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The authors create an index containing terms related to the global economy, and integrate it into a Taylor formula. The addition of this indicator in the Taylor Formula , that links interest rate to economic activity and inflation, is significant. Greater attention to these external factors is driving the Fed to more accommodating behavior.
We can therefore better understand the change in tone of the US central bank since the beginning of the year. The international environment has deteriorated rapidly (see graph below) and the Fed is taking into account even if its economy remains robust.
See the initial post of Laurent Ferrara and Charles-Emmanuel Teuf on the Banque de France blog
The graph below traces the pace of their index from 1993 to 2017

Source: Ferrara – Teuf – Banque de France

The following graph shows a Global Economic Policy Uncertainty Index. It suggests and validates the wait-and-see attitude of the Fed in 2016, but emphasizes the opportunity given to it in 2018 to tighten the tone with lower tensions as measured by the index. The year 2019 actually suggests more wait-and-see.

Italy, the Belt and Road program, and China – My weekly column

Italy’s moves to sign a deal with China and get involved in its Belt and Road Initiative (BRI) are highly significant as Italy is the first of the European Union’s founding countries to join this program. By way of reminder, the Belt and Road Initiative aims to develop stronger trade between China and various other regions of the world. Italy is the 12th European Union country to get involved in this program. Meanwhile Greece, Hungary and Poland are not opposed to it, and rail transport between Chengdu and Lodz has increased considerably over the past five years due to trade between the two countries. However, Sweden is fairly opposed to the Chinese program, while France and Germany are reacting cautiously – probably as they see potential business and trade opportunities, but also the restrictions involved in the program as it is primarily dictated by China.

The value of the Italy-China agreement is not yet huge and does not reflect a firm commitment between the two countries, but it has already caused some strife in the Italian government between Di Maio who went all out to promote the agreement, and Salvini who wanted none of it.

China sets great store by this international drive and the country’s role in the global balance, and when Xi Jinping set up the BRI in 2012 just after he took over as President, he put this world view center-stage again. His aim then as now is to root China’s fresh phase of growth within a broader context and link it back to the country’s development more than 2,000 years ago when the growth of the Silk Road network shaped Asia, sprawling out as far as Europe. During his recent visit to Europe, Xi Jinping was keen to remind listeners of the very long-standing relationship between Rome and the Han dynasty, which ruled from 206 BC to 220 AD, and he also referred back to the rich 13th century Venetian merchant Marco Polo’s trip to China. He took great pains to mark the country’s historical ties with Italy, but also China’s long-standing influence and role across the globe.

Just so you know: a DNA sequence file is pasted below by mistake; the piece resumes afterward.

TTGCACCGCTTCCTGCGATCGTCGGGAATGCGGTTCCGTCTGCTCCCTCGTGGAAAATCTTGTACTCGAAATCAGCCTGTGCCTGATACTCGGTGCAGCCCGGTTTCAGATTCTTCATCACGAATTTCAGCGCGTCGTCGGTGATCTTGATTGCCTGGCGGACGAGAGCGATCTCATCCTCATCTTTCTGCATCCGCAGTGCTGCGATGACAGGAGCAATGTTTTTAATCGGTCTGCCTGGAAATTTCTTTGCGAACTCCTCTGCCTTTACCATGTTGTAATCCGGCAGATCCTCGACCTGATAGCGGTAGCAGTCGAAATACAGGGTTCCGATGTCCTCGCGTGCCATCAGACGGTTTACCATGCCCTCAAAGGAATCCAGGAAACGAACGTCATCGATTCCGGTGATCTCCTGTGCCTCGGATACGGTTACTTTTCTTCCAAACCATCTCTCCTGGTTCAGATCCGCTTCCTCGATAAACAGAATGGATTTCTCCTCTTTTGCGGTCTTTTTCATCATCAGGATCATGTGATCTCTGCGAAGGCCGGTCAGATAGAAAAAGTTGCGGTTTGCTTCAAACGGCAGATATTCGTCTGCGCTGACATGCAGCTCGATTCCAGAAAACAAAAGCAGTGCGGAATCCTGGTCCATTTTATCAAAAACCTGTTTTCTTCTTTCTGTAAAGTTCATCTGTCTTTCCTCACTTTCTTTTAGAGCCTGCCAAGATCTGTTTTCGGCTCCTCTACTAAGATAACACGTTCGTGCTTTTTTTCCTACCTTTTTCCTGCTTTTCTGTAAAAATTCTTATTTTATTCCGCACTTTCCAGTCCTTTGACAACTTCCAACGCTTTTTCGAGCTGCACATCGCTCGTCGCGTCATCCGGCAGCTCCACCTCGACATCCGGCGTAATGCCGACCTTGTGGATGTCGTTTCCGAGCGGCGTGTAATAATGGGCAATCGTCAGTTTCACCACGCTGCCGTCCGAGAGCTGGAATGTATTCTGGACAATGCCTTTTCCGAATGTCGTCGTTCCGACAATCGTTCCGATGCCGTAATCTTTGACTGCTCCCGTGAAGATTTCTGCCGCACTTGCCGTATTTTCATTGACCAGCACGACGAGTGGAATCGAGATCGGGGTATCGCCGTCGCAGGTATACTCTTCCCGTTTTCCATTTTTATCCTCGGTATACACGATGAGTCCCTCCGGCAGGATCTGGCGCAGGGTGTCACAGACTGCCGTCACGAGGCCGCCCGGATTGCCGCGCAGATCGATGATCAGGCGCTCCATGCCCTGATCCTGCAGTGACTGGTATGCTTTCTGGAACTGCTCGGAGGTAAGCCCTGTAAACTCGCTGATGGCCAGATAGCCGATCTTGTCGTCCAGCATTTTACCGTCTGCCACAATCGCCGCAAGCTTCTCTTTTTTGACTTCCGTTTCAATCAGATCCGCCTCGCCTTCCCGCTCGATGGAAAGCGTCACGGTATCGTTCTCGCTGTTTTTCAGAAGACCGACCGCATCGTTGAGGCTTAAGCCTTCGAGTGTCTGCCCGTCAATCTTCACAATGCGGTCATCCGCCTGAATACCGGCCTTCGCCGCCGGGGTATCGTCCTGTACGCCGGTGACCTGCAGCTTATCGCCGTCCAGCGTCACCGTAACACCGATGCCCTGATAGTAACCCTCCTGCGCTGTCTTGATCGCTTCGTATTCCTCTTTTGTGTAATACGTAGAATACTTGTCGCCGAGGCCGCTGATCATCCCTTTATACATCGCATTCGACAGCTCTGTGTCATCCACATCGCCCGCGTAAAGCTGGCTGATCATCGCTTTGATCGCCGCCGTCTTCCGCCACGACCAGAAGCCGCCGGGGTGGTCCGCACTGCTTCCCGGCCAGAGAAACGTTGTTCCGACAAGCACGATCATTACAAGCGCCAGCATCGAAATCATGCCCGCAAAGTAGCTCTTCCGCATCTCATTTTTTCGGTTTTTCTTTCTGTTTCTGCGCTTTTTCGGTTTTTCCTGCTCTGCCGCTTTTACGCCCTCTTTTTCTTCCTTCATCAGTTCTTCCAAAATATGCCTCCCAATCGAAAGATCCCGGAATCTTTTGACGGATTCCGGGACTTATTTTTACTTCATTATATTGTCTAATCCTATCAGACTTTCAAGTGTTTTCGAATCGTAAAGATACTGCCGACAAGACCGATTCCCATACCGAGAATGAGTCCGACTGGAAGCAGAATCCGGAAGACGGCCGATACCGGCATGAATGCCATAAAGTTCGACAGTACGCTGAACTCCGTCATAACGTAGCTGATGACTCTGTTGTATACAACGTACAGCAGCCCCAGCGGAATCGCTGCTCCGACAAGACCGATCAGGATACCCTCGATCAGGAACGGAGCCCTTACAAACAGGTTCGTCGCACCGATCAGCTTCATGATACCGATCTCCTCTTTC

China’s incursion into Europe via the BRI obviously raises questions on the relationship between the two regions: targeting one of the EU founder countries marks a new milestone, especially as Italy has already been on the receiving end of quite a bit of China’s investment in the region. The UK has traditionally been China’s favorite focus for investment since 2000, with a total of €59.9bn up to 2018 according to Merics, but Italy ranks third with €15.3bn, just behind Germany’s €22.1bn, while France is fourth with €14.3bn.

However, Italy’s political choice raises a number of questions.

Is this decision a way to divide Europe amidst a global backdrop where doubt already prevails over European harmony? Several countries no longer want to comply with EU rules as strictly as they did before: Italy is a case in point, but we could also mention Poland, Romania and a few others. Considering European wariness of China, could this be a way for it to drive a wedge between the countries of Europe? This is a valid question as by promoting an easing of European-led restrictions, perhaps China could gain some more leeway to implement its worldwide growth strategy while also shoring up its international position…